The patient is a 77-year-old male smoker with a history of atrial fibrillation, cerebrovascular disease, diabetes mellitus, and hypertension who presented to the hospital with chest discomfort and a non-ST segment elevation myocardial infarction. He had angiography which demonstrated triple vessel coronary disease with extensive calcification in large dominant right coronary artery (RCA) with EF estimated at 25% with moderate to severe mitral regurgitation. The patient was not deemed a surgical candidate and a percutaneous revascularization strategy was offered. We planned for elective rotablation of the heavily calcified RCA (Figure 3(a)) with intra-aortic balloon pump support given his severe LV dysfunction and mitral regurgitation. Coronary angioplasty was via the right femoral artery with a 7F sheath and access to the RCA with a 7F JR-4 Mach catheter. A whisper wire (Abbott Vascular) was used to cross the lesions in the RCA and, over a FineCross microcatheter, the whisper was exchanged for a RotaWire Extra Support Guide Wire. A 1.25 mm burr was used in the proximal/ostial and midsegments of the RCA (Figure 3(b)). We had difficulty in advancing the burr in the distal vessel due to proximal vessel tortuosity and calcification with poor guide support. The burr was removed in the usual fashion and the RotaWire was replaced using the FineCross with a balance heavy weight (BHW) wire. Predilatation was performed in the proximal and mid-RCA with noncompliant 3.0 × 15 mm balloon at high pressures. We had difficulty in advancing any noncompliant balloons in the distal vessel even with the insertion of a 7 Fr. GuideLiner in the distal vessel. We then switched back to the RotaWire using a FineCross microcatheter with guide trapping technique. Next a 1.5 mm burr was advanced to the proximal segment of the GuideLiner where some resistance was met. With DynaGlide, the burr entered the main body of the GuideLiner and was then advanced in the usual fashion to the tip of the GuideLiner in the mid-RCA. Rotablation was then performed in the distal RCA through the calcific stenosis (Figure 3(c)). The burr was removed and the RotaWire was again replaced with the BHW using the FineCross microcatheter. Final predilatation, stenting, and postdilatation were performed with excellent final results in the RCA (Figure 3(e)). The balloon pump was removed at the end of the procedure, as was the transvenous pacemaker. The patient tolerated the procedure well and was discharged from hospital the following day.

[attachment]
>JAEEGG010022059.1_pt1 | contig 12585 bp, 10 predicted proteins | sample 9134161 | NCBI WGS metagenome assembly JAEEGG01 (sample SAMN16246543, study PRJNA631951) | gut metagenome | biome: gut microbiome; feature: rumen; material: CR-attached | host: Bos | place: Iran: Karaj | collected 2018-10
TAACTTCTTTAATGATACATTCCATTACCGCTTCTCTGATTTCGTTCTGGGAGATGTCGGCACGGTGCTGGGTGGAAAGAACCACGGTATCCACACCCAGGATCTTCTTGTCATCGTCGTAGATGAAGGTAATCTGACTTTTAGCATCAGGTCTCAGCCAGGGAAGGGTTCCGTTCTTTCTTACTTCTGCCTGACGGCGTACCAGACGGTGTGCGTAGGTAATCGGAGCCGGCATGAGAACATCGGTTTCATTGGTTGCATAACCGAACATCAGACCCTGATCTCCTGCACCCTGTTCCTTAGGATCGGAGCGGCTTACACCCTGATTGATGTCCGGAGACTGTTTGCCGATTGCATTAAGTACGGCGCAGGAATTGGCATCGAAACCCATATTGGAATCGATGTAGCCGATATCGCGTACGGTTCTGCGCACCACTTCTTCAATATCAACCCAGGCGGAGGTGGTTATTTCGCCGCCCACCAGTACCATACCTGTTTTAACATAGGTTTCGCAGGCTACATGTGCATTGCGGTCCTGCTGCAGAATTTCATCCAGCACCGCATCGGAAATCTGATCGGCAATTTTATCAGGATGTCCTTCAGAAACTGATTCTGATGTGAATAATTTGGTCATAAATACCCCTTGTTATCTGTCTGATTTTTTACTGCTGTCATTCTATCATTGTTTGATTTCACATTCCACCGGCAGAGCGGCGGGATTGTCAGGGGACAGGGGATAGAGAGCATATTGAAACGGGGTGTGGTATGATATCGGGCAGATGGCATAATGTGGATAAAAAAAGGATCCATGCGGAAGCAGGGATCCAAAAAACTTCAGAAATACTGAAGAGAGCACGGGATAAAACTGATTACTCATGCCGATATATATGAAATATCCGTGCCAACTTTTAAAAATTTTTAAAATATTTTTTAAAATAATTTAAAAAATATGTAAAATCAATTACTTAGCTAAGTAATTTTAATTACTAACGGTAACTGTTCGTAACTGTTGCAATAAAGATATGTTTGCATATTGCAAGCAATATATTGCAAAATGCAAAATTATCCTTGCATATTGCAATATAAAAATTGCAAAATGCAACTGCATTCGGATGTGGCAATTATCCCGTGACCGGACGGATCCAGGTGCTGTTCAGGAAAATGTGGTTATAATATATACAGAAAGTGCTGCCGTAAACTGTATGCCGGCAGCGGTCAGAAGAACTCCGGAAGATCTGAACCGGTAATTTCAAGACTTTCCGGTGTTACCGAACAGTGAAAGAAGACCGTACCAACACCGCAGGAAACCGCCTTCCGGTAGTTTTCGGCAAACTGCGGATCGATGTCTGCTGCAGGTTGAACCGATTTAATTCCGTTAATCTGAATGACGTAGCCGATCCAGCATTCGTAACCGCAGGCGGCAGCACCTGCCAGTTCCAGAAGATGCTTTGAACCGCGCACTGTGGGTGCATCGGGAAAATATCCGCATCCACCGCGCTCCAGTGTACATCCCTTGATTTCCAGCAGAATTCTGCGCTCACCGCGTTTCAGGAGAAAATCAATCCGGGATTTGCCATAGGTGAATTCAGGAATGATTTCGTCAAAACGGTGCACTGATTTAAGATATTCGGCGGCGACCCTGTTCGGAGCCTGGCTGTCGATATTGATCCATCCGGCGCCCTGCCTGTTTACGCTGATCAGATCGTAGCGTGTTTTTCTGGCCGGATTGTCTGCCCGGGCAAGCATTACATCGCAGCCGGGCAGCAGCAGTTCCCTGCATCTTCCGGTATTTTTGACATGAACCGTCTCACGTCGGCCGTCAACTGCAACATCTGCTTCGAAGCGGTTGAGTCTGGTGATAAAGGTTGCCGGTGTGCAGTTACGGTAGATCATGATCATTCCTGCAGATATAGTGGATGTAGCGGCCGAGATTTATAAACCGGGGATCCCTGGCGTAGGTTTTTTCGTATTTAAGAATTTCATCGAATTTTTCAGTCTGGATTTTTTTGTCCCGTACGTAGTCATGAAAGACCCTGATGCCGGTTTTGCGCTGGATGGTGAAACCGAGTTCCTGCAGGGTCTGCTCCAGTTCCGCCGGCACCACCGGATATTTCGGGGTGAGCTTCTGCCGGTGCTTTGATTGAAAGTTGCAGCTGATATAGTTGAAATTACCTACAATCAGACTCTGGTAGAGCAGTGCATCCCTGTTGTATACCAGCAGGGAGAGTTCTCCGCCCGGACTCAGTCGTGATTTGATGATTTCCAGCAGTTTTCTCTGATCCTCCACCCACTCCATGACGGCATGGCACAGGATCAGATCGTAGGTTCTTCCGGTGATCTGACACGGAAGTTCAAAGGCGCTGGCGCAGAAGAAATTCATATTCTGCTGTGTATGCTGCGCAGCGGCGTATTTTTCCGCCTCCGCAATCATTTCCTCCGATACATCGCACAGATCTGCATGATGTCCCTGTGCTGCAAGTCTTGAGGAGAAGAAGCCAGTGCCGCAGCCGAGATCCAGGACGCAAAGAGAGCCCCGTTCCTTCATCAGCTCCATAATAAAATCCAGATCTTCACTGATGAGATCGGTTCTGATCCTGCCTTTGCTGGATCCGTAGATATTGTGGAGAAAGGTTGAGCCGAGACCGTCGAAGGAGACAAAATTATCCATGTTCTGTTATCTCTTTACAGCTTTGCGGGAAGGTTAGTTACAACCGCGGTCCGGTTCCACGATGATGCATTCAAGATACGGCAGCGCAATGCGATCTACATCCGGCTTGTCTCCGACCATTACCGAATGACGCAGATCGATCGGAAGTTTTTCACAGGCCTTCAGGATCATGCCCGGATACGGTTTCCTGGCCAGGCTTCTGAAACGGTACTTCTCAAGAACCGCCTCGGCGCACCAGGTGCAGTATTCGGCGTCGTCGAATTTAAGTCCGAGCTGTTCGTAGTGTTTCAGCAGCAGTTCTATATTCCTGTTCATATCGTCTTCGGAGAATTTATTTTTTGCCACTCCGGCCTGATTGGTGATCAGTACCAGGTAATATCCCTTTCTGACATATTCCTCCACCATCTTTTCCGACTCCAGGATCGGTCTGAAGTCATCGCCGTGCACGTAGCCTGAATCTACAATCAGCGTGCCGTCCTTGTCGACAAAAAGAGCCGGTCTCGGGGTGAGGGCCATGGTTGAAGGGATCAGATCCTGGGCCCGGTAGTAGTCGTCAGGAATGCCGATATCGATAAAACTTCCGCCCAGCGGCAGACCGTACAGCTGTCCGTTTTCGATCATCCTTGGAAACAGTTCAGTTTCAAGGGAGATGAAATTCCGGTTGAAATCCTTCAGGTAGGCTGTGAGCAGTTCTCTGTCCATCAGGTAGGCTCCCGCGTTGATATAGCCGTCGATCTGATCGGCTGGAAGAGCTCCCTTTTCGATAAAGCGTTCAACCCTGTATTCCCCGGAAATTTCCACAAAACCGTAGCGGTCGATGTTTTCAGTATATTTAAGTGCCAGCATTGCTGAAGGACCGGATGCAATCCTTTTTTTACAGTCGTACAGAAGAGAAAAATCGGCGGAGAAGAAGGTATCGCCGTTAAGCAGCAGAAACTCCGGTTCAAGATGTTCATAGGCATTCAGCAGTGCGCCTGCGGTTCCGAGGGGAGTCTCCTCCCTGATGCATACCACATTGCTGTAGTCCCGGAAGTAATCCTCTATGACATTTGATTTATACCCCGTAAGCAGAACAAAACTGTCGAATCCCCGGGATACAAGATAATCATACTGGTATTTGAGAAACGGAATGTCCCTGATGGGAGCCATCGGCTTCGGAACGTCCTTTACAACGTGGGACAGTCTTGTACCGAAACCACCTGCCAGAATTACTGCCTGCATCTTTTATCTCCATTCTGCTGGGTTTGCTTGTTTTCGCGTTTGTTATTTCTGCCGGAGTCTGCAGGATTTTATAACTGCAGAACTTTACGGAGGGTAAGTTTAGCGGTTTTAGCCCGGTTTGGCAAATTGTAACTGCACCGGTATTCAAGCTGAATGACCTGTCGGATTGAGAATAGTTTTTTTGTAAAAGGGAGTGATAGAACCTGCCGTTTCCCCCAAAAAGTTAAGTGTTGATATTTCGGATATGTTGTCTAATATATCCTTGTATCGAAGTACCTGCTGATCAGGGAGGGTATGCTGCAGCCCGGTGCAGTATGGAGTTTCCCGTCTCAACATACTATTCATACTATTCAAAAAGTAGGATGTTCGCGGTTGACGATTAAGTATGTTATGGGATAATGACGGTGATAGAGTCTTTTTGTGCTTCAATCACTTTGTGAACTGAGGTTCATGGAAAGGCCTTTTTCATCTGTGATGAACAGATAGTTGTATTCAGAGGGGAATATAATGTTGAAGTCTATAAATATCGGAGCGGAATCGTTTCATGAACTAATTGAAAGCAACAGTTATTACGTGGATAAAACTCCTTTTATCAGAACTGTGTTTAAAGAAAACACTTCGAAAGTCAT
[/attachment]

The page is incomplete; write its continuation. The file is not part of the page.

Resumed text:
5. Discussion